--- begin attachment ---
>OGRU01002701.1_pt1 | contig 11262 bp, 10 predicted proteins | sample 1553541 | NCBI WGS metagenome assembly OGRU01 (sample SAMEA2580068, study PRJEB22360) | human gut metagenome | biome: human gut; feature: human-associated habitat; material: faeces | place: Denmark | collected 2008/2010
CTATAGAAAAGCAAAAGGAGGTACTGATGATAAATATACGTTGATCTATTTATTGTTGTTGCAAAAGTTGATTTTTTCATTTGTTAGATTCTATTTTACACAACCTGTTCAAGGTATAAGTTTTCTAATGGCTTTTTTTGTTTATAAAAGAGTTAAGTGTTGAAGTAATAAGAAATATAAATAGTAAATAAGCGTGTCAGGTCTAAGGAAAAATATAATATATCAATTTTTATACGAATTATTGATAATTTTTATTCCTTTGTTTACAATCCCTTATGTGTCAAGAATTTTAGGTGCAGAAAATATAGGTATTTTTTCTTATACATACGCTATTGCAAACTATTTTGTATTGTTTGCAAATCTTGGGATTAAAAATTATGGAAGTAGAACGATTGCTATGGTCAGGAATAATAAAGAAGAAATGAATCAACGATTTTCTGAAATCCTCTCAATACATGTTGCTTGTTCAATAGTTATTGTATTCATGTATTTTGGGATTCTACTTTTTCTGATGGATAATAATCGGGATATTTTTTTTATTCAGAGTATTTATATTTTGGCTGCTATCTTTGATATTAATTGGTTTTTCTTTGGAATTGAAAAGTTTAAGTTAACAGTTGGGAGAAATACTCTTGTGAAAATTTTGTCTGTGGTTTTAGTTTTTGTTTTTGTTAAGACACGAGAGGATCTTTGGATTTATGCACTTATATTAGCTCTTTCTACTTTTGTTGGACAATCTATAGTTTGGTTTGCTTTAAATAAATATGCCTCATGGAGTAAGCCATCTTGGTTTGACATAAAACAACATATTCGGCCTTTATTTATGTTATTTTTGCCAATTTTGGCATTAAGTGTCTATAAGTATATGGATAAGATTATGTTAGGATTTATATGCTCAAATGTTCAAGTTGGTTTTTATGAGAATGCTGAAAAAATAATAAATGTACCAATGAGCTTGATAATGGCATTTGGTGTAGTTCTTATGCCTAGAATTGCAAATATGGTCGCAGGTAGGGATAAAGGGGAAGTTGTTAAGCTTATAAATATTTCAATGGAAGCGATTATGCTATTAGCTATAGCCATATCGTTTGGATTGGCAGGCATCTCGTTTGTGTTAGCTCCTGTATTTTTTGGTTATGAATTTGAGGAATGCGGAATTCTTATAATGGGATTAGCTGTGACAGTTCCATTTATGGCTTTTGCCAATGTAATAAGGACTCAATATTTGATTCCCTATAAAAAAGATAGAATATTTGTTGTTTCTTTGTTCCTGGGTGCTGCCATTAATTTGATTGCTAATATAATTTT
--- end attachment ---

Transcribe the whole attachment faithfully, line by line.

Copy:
>OGRU01002701.1_pt1 | contig 11262 bp, 10 predicted proteins | sample 1553541 | NCBI WGS metagenome assembly OGRU01 (sample SAMEA2580068, study PRJEB22360) | human gut metagenome | biome: human gut; feature: human-associated habitat; material: faeces | place: Denmark | collected 2008/2010
CTATAGAAAAGCAAAAGGAGGTACTGATGATAAATATACGTTGATCTATTTATTGTTGTTGCAAAAGTTGATTTTTTCATTTGTTAGATTCTATTTTACACAACCTGTTCAAGGTATAAGTTTTCTAATGGCTTTTTTTGTTTATAAAAGAGTTAAGTGTTGAAGTAATAAGAAATATAAATAGTAAATAAGCGTGTCAGGTCTAAGGAAAAATATAATATATCAATTTTTATACGAATTATTGATAATTTTTATTCCTTTGTTTACAATCCCTTATGTGTCAAGAATTTTAGGTGCAGAAAATATAGGTATTTTTTCTTATACATACGCTATTGCAAACTATTTTGTATTGTTTGCAAATCTTGGGATTAAAAATTATGGAAGTAGAACGATTGCTATGGTCAGGAATAATAAAGAAGAAATGAATCAACGATTTTCTGAAATCCTCTCAATACATGTTGCTTGTTCAATAGTTATTGTATTCATGTATTTTGGGATTCTACTTTTTCTGATGGATAATAATCGGGATATTTTTTTTATTCAGAGTATTTATATTTTGGCTGCTATCTTTGATATTAATTGGTTTTTCTTTGGAATTGAAAAGTTTAAGTTAACAGTTGGGAGAAATACTCTTGTGAAAATTTTGTCTGTGGTTTTAGTTTTTGTTTTTGTTAAGACACGAGAGGATCTTTGGATTTATGCACTTATATTAGCTCTTTCTACTTTTGTTGGACAATCTATAGTTTGGTTTGCTTTAAATAAATATGCCTCATGGAGTAAGCCATCTTGGTTTGACATAAAACAACATATTCGGCCTTTATTTATGTTATTTTTGCCAATTTTGGCATTAAGTGTCTATAAGTATATGGATAAGATTATGTTAGGATTTATATGCTCAAATGTTCAAGTTGGTTTTTATGAGAATGCTGAAAAAATAATAAATGTACCAATGAGCTTGATAATGGCATTTGGTGTAGTTCTTATGCCTAGAATTGCAAATATGGTCGCAGGTAGGGATAAAGGGGAAGTTGTTAAGCTTATAAATATTTCAATGGAAGCGATTATGCTATTAGCTATAGCCATATCGTTTGGATTGGCAGGCATCTCGTTTGTGTTAGCTCCTGTATTTTTTGGTTATGAATTTGAGGAATGCGGAATTCTTATAATGGGATTAGCTGTGACAGTTCCATTTATGGCTTTTGCCAATGTAATAAGGACTCAATATTTGATTCCCTATAAAAAAGATAGAATATTTGTTGTTTCTTTGTTCCTGGGTGCTGCCATTAATTTGATTGCTAATATAATTTT